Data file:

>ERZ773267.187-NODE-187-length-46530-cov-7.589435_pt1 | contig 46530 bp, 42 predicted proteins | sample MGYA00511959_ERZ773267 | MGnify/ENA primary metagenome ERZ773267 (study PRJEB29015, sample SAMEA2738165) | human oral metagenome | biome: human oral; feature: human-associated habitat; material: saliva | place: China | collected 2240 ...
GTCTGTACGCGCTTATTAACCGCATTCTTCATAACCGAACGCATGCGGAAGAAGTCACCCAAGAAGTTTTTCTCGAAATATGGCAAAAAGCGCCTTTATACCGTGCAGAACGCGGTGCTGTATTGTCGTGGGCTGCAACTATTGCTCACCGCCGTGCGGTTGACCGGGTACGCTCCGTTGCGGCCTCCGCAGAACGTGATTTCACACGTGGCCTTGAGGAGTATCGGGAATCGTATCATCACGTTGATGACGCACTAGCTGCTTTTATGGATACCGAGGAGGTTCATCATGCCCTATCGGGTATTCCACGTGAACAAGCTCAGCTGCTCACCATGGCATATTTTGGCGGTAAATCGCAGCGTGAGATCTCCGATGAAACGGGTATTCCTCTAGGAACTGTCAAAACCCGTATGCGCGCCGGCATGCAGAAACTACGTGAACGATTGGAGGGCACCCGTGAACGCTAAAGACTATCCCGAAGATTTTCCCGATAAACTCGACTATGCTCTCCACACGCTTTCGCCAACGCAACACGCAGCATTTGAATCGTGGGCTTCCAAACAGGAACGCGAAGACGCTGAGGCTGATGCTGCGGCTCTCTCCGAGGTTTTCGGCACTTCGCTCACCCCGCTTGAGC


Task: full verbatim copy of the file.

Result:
>ERZ773267.187-NODE-187-length-46530-cov-7.589435_pt1 | contig 46530 bp, 42 predicted proteins | sample MGYA00511959_ERZ773267 | MGnify/ENA primary metagenome ERZ773267 (study PRJEB29015, sample SAMEA2738165) | human oral metagenome | biome: human oral; feature: human-associated habitat; material: saliva | place: China | collected 2240 ...
GTCTGTACGCGCTTATTAACCGCATTCTTCATAACCGAACGCATGCGGAAGAAGTCACCCAAGAAGTTTTTCTCGAAATATGGCAAAAAGCGCCTTTATACCGTGCAGAACGCGGTGCTGTATTGTCGTGGGCTGCAACTATTGCTCACCGCCGTGCGGTTGACCGGGTACGCTCCGTTGCGGCCTCCGCAGAACGTGATTTCACACGTGGCCTTGAGGAGTATCGGGAATCGTATCATCACGTTGATGACGCACTAGCTGCTTTTATGGATACCGAGGAGGTTCATCATGCCCTATCGGGTATTCCACGTGAACAAGCTCAGCTGCTCACCATGGCATATTTTGGCGGTAAATCGCAGCGTGAGATCTCCGATGAAACGGGTATTCCTCTAGGAACTGTCAAAACCCGTATGCGCGCCGGCATGCAGAAACTACGTGAACGATTGGAGGGCACCCGTGAACGCTAAAGACTATCCCGAAGATTTTCCCGATAAACTCGACTATGCTCTCCACACGCTTTCGCCAACGCAACACGCAGCATTTGAATCGTGGGCTTCCAAACAGGAACGCGAAGACGCTGAGGCTGATGCTGCGGCTCTCTCCGAGGTTTTCGGCACTTCGCTCACCCCGCTTGAGC